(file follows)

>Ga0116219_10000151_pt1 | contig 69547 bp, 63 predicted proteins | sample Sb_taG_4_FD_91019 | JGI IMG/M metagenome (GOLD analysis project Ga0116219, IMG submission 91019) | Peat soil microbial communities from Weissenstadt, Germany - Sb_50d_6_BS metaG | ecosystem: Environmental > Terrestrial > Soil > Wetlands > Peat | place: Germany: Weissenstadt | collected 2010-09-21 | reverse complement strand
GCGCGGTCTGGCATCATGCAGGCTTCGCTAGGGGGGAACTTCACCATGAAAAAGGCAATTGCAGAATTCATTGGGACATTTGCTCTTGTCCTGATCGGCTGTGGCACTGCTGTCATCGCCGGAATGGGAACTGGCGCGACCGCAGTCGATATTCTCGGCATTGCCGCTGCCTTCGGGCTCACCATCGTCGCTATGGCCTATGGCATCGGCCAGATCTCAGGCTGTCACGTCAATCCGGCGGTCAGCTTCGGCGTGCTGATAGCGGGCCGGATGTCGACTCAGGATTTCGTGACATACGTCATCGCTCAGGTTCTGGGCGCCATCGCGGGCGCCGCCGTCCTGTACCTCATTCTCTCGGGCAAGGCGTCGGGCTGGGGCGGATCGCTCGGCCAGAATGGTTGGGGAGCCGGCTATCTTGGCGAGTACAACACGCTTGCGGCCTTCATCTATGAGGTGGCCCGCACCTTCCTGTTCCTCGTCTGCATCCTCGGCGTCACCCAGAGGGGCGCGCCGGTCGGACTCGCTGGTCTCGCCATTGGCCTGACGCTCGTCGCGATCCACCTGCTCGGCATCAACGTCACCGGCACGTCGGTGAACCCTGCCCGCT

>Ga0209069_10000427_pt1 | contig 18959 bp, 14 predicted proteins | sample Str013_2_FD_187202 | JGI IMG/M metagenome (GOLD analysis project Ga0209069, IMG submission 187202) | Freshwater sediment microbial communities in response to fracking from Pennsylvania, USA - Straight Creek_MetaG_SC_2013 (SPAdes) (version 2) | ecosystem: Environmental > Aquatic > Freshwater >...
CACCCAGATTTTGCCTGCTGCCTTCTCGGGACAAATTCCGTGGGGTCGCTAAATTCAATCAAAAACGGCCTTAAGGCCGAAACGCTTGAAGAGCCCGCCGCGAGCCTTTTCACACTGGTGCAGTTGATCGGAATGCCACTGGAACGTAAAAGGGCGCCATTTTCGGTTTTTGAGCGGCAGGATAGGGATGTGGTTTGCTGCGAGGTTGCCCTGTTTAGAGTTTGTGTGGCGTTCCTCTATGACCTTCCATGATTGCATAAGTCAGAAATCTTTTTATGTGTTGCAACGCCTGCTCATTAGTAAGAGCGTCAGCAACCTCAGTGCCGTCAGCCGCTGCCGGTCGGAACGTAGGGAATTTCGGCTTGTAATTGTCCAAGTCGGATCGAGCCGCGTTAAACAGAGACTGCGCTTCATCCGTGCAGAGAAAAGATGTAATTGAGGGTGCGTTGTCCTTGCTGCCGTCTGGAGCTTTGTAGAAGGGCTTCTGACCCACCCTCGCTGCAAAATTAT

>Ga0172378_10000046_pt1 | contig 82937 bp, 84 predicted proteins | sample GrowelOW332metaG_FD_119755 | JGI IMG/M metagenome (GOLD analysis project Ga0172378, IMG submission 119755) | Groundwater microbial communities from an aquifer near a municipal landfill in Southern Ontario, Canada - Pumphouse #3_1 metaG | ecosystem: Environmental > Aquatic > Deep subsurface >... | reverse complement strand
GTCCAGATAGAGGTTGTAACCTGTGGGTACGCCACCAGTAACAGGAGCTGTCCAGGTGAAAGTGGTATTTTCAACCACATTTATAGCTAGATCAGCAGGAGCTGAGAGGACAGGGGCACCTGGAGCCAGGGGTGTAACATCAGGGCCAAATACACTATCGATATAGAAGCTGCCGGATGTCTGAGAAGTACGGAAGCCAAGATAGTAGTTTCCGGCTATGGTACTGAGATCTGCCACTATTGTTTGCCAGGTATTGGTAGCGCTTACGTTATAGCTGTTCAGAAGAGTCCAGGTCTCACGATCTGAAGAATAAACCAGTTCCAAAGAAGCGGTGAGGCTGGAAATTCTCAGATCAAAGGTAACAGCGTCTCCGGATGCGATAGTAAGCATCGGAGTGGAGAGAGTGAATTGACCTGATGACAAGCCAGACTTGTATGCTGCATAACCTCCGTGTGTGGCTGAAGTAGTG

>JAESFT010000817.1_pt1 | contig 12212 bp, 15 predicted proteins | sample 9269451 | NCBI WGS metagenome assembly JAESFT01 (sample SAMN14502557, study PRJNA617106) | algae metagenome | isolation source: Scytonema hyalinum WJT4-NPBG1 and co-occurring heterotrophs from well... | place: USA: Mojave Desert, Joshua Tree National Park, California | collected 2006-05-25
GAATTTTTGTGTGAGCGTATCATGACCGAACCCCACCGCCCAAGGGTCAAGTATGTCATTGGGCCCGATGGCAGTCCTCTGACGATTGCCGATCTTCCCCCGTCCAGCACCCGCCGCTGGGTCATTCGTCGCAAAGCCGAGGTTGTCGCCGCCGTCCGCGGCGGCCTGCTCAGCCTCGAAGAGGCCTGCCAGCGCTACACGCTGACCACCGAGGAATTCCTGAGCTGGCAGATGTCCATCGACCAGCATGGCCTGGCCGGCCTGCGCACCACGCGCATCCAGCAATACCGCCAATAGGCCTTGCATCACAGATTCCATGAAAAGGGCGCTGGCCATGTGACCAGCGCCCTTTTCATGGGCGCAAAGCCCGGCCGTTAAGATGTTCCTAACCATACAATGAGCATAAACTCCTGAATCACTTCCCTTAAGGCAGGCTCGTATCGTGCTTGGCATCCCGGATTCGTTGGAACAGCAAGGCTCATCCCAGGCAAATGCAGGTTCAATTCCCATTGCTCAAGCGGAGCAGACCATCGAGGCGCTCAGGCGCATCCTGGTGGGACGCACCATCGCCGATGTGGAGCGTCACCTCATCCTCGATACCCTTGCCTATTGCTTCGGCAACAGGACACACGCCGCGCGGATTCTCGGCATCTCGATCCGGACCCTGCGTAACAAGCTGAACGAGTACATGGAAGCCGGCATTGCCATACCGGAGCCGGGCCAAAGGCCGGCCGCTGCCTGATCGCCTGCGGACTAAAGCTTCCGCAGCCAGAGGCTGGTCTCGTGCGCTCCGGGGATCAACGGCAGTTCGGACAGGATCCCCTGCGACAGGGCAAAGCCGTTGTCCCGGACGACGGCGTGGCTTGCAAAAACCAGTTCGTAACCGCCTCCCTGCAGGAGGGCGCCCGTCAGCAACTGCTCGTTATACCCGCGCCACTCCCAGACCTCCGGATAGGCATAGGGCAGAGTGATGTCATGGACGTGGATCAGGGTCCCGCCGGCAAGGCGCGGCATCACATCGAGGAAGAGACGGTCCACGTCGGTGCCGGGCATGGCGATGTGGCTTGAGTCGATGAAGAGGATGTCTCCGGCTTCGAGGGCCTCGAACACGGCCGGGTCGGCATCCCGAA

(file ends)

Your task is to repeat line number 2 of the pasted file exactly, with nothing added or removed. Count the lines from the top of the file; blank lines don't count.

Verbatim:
GCGCGGTCTGGCATCATGCAGGCTTCGCTAGGGGGGAACTTCACCATGAAAAAGGCAATTGCAGAATTCATTGGGACATTTGCTCTTGTCCTGATCGGCTGTGGCACTGCTGTCATCGCCGGAATGGGAACTGGCGCGACCGCAGTCGATATTCTCGGCATTGCCGCTGCCTTCGGGCTCACCATCGTCGCTATGGCCTATGGCATCGGCCAGATCTCAGGCTGTCACGTCAATCCGGCGGTCAGCTTCGGCGTGCTGATAGCGGGCCGGATGTCGACTCAGGATTTCGTGACATACGTCATCGCTCAGGTTCTGGGCGCCATCGCGGGCGCCGCCGTCCTGTACCTCATTCTCTCGGGCAAGGCGTCGGGCTGGGGCGGATCGCTCGGCCAGAATGGTTGGGGAGCCGGCTATCTTGGCGAGTACAACACGCTTGCGGCCTTCATCTATGAGGTGGCCCGCACCTTCCTGTTCCTCGTCTGCATCCTCGGCGTCACCCAGAGGGGCGCGCCGGTCGGACTCGCTGGTCTCGCCATTGGCCTGACGCTCGTCGCGATCCACCTGCTCGGCATCAACGTCACCGGCACGTCGGTGAACCCTGCCCGCT